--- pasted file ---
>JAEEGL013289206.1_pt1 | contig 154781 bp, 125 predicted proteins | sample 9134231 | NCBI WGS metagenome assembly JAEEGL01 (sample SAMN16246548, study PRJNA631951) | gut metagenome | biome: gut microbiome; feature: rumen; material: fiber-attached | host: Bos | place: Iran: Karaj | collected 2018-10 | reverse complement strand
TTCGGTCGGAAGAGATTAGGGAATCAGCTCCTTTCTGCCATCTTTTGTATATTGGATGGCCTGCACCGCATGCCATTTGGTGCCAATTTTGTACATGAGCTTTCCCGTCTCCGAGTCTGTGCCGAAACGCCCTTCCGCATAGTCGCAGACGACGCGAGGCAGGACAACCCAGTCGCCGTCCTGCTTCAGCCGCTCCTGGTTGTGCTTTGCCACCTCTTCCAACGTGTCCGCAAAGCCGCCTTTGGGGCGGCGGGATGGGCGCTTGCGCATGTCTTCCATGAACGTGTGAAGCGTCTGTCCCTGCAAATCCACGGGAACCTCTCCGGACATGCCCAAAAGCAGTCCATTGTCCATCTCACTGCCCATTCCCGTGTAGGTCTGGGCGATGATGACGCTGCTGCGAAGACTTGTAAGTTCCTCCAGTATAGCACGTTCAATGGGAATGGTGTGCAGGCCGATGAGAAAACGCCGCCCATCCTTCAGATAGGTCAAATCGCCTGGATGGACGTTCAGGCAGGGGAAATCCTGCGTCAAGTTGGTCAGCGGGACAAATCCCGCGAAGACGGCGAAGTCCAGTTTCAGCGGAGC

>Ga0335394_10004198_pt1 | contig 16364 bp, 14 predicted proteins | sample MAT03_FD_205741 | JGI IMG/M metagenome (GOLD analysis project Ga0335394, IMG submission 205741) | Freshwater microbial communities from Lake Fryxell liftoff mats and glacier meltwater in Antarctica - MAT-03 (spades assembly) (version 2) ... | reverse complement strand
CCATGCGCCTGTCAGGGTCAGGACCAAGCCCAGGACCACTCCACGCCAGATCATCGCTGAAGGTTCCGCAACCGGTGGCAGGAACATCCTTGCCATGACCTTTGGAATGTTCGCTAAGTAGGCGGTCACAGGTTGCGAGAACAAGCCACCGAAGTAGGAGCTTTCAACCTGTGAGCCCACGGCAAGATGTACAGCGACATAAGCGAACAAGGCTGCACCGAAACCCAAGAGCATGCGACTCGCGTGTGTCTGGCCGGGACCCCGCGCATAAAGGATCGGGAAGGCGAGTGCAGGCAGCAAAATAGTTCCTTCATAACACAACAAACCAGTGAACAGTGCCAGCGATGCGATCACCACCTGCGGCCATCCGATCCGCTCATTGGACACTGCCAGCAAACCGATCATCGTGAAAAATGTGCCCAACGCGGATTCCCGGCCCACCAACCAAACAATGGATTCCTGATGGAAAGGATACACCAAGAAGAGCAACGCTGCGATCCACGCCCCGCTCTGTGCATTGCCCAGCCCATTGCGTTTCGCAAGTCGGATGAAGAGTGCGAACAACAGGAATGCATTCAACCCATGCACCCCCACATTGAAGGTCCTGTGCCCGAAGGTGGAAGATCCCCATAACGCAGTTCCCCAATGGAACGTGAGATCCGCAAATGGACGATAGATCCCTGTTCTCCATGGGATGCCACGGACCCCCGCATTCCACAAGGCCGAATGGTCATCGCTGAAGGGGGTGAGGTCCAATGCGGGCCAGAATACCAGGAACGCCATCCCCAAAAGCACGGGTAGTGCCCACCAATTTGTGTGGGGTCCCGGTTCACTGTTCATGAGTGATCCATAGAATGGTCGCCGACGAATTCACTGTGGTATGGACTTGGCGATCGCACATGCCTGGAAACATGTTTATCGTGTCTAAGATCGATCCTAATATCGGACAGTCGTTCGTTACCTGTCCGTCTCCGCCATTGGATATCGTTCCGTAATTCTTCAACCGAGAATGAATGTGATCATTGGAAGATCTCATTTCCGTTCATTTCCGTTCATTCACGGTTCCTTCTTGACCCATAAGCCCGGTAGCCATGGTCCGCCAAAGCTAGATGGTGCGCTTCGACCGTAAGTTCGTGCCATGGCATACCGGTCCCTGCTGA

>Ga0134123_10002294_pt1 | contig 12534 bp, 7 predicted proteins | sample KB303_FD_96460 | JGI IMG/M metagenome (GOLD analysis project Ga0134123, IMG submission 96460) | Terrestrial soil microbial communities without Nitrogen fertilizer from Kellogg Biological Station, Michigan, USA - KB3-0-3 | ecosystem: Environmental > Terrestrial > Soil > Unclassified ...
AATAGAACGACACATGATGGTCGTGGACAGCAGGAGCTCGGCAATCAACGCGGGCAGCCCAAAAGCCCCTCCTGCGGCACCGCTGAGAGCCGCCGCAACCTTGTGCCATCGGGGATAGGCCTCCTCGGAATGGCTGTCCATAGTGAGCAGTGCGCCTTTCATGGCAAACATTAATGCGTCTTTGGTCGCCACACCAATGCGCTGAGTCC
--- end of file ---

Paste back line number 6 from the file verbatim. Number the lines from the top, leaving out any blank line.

AATAGAACGACACATGATGGTCGTGGACAGCAGGAGCTCGGCAATCAACGCGGGCAGCCCAAAAGCCCCTCCTGCGGCACCGCTGAGAGCCGCCGCAACCTTGTGCCATCGGGGATAGGCCTCCTCGGAATGGCTGTCCATAGTGAGCAGTGCGCCTTTCATGGCAAACATTAATGCGTCTTTGGTCGCCACACCAATGCGCTGAGTCC